Posted on January 11, 2017 by Bryan Zarpentine
Seattle Mariners GM Jerry Dipoto just cannot stop making trades. In the span of just a couple hours on Wednesday, Dipoto made two trades (in what amounts to a three-way trade) with the Atlanta Braves and Tampa Bay Rays in which the Mariners acquired starting pitcher Drew Smyly. It was the second time in less than a week that Dipoto pulled off two trades in one day, acquiring both Yovani Gallardo and Jarrod Dyson in separate trades last Friday.
In the first trade, the Braves sent outfielder Mallex Smith and reliever Shae Simmons to the Mariners for left-handed pitching prospects Luiz Gohara and Thomas Burrows. The Mariners then turned right around and traded Smith, minor league shortstop Carlos Vargas, and minor league pitcher Ryan Yarbrough to the Rays for Smyly.
The trade was a surprising one, as the Mariners appeared to fill their need for a starter when they acquired Gallardo last week, leaving the fifth spot in their rotation open for a number of candidates to fight over during spring training. However, Dipoto decided to acquire Smith so he could quickly flip him in order to acquire Smyly, a pitcher the Mariners have had their eye on all winter.
Smyly struggled last season, posting a 4.88 ERA in 30 starts. However, he showed flashes of brilliant in 12 starts in 2015, pitching to a 3.11 ERA despite missing three months in the middle of the season because of a torn labrum. The Mariners are banking on Smyly returning to the form he had in 2015 and becoming a kind of starter they can pair with Felix Hernandez at the top of the rotation.
The additions of Smyly and Gallardo to the existing trio of Hernandez, Hisashi Iwakuma, and James Paxton gives Seattle a strong five-man rotation, with pitchers like Ariel Miranda and Chris Heston providing quality depth. It may not quite stack up with teams like the Indians and Red Sox, but Seattle’s rotation does compare favorably with the rest of the AL West.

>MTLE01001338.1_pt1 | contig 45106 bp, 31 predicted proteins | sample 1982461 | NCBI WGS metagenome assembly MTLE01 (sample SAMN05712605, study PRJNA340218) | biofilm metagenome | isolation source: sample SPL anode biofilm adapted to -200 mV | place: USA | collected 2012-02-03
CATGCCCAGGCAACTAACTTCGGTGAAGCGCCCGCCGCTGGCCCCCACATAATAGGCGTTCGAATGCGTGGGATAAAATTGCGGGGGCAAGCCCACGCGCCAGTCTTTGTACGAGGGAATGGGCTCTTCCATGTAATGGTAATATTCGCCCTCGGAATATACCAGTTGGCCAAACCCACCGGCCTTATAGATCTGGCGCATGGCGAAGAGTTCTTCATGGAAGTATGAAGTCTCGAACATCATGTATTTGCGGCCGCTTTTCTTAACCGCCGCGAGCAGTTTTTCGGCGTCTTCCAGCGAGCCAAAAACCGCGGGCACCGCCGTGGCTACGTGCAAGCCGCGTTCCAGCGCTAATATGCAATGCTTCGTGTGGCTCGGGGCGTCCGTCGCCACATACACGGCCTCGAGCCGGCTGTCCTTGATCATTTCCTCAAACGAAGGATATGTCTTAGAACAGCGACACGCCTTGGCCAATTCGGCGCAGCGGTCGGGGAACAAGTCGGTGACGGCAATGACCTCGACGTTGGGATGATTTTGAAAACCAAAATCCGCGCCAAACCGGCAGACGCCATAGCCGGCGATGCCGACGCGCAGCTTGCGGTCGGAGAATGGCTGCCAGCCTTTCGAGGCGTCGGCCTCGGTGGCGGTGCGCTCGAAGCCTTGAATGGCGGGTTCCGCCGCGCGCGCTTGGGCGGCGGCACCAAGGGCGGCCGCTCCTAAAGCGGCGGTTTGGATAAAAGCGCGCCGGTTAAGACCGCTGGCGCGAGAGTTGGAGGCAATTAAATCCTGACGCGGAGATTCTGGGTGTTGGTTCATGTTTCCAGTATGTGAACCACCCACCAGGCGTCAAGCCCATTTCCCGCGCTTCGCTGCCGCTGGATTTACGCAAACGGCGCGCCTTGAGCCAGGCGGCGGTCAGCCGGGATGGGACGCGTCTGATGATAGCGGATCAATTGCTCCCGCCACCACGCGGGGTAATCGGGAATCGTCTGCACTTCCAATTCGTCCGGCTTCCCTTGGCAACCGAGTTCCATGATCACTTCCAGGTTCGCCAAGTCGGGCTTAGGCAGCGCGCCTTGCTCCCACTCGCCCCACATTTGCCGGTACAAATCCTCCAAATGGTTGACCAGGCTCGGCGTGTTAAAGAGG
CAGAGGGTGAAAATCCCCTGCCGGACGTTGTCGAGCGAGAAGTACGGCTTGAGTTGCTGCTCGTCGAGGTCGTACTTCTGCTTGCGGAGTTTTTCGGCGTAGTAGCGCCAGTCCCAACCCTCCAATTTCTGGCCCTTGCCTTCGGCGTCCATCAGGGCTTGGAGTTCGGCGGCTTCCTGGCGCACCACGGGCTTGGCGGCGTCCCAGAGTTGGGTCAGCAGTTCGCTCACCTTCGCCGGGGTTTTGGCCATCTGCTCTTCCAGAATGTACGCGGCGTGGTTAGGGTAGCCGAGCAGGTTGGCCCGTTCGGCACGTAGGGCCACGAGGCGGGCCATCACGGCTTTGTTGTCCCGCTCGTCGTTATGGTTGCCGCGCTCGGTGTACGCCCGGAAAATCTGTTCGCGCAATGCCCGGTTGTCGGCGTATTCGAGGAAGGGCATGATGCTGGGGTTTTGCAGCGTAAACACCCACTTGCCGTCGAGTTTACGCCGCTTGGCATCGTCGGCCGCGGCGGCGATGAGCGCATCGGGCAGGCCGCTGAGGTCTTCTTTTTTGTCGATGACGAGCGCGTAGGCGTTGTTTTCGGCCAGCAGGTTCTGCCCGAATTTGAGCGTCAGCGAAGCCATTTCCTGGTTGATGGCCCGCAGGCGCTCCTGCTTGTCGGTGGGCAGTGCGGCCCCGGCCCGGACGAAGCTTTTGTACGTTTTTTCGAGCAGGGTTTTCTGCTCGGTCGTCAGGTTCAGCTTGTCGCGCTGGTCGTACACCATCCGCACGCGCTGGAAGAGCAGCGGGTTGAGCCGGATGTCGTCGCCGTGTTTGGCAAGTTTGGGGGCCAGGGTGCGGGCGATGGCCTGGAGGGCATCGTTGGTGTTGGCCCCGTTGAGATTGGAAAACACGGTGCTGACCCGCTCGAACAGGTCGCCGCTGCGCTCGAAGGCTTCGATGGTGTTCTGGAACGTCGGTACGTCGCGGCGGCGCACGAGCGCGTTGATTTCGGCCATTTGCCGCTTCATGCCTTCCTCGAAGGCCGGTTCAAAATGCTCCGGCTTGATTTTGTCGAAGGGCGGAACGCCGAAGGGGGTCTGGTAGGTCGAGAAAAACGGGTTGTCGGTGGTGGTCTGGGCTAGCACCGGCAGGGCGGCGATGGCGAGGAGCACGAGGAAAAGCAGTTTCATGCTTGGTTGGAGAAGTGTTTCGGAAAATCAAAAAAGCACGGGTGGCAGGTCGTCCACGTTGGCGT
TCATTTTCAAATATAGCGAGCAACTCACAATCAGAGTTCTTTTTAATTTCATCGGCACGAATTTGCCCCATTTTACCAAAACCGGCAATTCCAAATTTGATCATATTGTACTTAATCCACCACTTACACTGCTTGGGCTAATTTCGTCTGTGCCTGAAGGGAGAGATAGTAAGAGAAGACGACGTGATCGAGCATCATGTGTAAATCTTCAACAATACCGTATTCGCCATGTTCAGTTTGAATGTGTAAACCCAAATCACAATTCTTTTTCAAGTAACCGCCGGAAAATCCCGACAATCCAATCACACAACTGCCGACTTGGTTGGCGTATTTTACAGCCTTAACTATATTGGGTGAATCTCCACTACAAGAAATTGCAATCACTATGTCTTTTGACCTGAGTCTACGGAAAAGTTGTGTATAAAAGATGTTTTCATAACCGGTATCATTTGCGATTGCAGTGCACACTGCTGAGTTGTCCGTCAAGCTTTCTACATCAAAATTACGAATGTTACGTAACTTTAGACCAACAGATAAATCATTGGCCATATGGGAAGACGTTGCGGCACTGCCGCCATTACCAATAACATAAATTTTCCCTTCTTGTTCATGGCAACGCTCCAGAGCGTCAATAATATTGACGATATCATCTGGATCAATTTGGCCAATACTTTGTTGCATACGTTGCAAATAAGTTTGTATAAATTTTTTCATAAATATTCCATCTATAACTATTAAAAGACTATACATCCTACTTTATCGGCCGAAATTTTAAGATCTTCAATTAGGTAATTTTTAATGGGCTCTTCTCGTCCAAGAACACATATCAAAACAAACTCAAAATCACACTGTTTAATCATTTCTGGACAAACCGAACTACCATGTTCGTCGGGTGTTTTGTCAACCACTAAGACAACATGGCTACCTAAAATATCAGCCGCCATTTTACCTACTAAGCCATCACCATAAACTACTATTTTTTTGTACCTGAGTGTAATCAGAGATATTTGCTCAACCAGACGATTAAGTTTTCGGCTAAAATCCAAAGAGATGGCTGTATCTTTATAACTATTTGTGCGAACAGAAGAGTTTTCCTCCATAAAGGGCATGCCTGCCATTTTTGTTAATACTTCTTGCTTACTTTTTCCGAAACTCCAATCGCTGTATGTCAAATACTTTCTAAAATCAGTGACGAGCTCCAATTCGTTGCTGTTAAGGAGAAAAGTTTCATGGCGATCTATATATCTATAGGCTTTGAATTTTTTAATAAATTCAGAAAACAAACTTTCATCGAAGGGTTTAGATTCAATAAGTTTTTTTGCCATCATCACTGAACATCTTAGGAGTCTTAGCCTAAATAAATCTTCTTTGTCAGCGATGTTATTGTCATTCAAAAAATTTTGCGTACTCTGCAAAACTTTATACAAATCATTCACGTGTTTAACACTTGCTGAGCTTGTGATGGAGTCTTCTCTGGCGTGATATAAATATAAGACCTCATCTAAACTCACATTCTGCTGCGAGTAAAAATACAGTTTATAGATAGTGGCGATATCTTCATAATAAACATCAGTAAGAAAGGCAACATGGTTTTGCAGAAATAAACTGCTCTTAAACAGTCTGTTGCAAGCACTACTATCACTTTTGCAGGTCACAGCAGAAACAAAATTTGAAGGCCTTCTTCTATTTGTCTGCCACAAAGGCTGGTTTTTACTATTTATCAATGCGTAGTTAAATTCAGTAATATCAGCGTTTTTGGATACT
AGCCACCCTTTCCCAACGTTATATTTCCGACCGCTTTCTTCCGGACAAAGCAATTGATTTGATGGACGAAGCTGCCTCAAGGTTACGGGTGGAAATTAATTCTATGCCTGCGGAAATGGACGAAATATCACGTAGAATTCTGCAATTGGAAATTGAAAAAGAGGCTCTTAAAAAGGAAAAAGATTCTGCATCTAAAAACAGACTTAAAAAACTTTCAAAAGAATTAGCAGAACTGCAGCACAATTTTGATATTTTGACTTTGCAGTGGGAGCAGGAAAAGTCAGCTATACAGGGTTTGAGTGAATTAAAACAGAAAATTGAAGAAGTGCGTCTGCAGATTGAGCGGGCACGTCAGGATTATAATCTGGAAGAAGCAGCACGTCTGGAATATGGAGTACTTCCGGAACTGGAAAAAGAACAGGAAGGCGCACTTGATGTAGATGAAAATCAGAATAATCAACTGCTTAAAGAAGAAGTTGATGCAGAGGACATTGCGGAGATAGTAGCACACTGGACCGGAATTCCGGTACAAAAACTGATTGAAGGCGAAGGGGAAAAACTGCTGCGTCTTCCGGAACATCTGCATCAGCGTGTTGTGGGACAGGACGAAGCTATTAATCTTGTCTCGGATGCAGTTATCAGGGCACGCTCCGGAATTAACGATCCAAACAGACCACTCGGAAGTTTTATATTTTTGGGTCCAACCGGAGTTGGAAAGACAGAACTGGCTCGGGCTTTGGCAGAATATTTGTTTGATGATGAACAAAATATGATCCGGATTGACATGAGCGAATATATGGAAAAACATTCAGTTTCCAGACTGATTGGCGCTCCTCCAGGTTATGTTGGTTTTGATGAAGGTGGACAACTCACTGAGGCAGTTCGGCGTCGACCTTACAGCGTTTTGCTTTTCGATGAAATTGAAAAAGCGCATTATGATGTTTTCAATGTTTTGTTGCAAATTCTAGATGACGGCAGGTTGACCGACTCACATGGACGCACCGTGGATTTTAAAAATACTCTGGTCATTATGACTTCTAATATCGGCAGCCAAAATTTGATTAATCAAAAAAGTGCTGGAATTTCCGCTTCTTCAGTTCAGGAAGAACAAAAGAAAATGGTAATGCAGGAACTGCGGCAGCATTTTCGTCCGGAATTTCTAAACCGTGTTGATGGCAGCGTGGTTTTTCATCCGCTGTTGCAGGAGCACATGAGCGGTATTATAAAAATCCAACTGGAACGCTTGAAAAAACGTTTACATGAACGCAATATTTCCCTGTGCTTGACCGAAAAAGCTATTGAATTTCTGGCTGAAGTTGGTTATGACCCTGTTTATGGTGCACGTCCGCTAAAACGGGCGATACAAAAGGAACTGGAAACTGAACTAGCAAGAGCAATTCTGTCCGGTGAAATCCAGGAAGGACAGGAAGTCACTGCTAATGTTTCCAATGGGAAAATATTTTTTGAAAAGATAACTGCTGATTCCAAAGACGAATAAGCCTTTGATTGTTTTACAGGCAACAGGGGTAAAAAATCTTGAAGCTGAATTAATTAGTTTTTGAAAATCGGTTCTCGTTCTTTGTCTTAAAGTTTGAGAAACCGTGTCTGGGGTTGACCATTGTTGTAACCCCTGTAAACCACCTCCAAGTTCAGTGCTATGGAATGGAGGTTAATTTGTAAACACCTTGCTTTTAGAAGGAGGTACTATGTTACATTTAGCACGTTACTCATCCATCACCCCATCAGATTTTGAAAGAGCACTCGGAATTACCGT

As for the Rays, less than 48 hours after agreeing to sign Colby Rasmus, they add another outfielder to the mix in the speedy Smith. Where exactly Smith fits into Tampa Bay’s outfield is hard to figure at the moment, as both Rasmus and Kevin Kiermarier can handle center field, likely pushing Smith to left field and Corey Dickerson to the DH spot on a regular basis. The Rays could also send the 23-year old Smith to the minors at the start of 2017 for more seasoning.
Tampa Bay also added a solid pitching prospect in Yarbrough, a lefty who won 12 games in double-A last season. With a nice fastball-changeup combo, Yarbrough projects as a back-end starter. MLB.com ranks him as the 16th best prospect in Tampa Bay’s farm system. Vargas, meanwhile, is a soon-to-be 18-year old shortstop who has only played in the Dominican Summer League.
In Atlanta, the Braves are lamenting the loss of Smith and Simmons, but happy to add two more pitching prospects to an already deep farm system. “It’s tough trading away two players we really liked,” said Braves GM John Coppolella. “However, the opportunity to add two talented arms to our system was too good to pass up. We felt like we were dealing from a position of strength with both players, and we are going to keep building around young power pitching.”
Gohara is a 20-year old Brazilian lefty who dominated A-ball last season. MLB.com ranks him as the 12th best prospect in a loaded Braves farm system. He features a plus fastball and a slider that should make him tough on left-handed hitters, meaning he should at least be a lefty specialist in the majors if he doesn’t stick as a starter. Burrows, meanwhile, has limited professional experience after the Mariners drafted him in the 4th round of the University of Alabama last year. MLB.com ranked him the 25th best prospect in Seattle’s farm system, but he didn’t crack the top 30 with the Braves.
It’ll be years until the true winner of this de facto three-team trade is known for certain, but the Mariners have a chance to receive immediate dividends. Smyly has a chance to make a meaningful difference in the AL West race this year. While Seattle parted ways with three intriguing pitching prospects that the Braves and Rays may be glad to have a few years down the line, Smyly’s upside makes it a worthwhile venture for Dipoto and the Mariners.